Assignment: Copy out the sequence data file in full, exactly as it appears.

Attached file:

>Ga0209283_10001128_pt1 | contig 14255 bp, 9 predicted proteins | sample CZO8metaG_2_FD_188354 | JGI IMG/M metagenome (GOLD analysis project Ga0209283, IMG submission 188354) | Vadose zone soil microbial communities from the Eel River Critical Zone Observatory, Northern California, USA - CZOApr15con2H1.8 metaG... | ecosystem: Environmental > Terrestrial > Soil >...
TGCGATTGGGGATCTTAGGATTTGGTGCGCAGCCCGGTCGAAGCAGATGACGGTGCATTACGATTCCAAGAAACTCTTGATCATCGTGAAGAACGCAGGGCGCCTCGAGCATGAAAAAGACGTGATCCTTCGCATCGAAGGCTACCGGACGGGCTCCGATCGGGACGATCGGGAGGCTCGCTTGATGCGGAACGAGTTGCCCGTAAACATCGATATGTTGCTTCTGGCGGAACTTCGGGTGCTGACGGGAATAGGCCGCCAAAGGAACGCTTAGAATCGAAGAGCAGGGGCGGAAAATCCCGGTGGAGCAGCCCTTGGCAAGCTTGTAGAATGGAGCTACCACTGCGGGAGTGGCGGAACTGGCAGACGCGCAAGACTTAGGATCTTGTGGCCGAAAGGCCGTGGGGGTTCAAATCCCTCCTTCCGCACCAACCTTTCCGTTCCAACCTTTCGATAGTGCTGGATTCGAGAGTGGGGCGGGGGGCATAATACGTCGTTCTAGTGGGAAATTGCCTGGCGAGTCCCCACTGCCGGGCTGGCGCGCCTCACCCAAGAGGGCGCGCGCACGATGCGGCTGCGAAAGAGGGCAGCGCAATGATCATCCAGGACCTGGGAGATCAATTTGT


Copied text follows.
>Ga0209283_10001128_pt1 | contig 14255 bp, 9 predicted proteins | sample CZO8metaG_2_FD_188354 | JGI IMG/M metagenome (GOLD analysis project Ga0209283, IMG submission 188354) | Vadose zone soil microbial communities from the Eel River Critical Zone Observatory, Northern California, USA - CZOApr15con2H1.8 metaG... | ecosystem: Environmental > Terrestrial > Soil >...
TGCGATTGGGGATCTTAGGATTTGGTGCGCAGCCCGGTCGAAGCAGATGACGGTGCATTACGATTCCAAGAAACTCTTGATCATCGTGAAGAACGCAGGGCGCCTCGAGCATGAAAAAGACGTGATCCTTCGCATCGAAGGCTACCGGACGGGCTCCGATCGGGACGATCGGGAGGCTCGCTTGATGCGGAACGAGTTGCCCGTAAACATCGATATGTTGCTTCTGGCGGAACTTCGGGTGCTGACGGGAATAGGCCGCCAAAGGAACGCTTAGAATCGAAGAGCAGGGGCGGAAAATCCCGGTGGAGCAGCCCTTGGCAAGCTTGTAGAATGGAGCTACCACTGCGGGAGTGGCGGAACTGGCAGACGCGCAAGACTTAGGATCTTGTGGCCGAAAGGCCGTGGGGGTTCAAATCCCTCCTTCCGCACCAACCTTTCCGTTCCAACCTTTCGATAGTGCTGGATTCGAGAGTGGGGCGGGGGGCATAATACGTCGTTCTAGTGGGAAATTGCCTGGCGAGTCCCCACTGCCGGGCTGGCGCGCCTCACCCAAGAGGGCGCGCGCACGATGCGGCTGCGAAAGAGGGCAGCGCAATGATCATCCAGGACCTGGGAGATCAATTTGT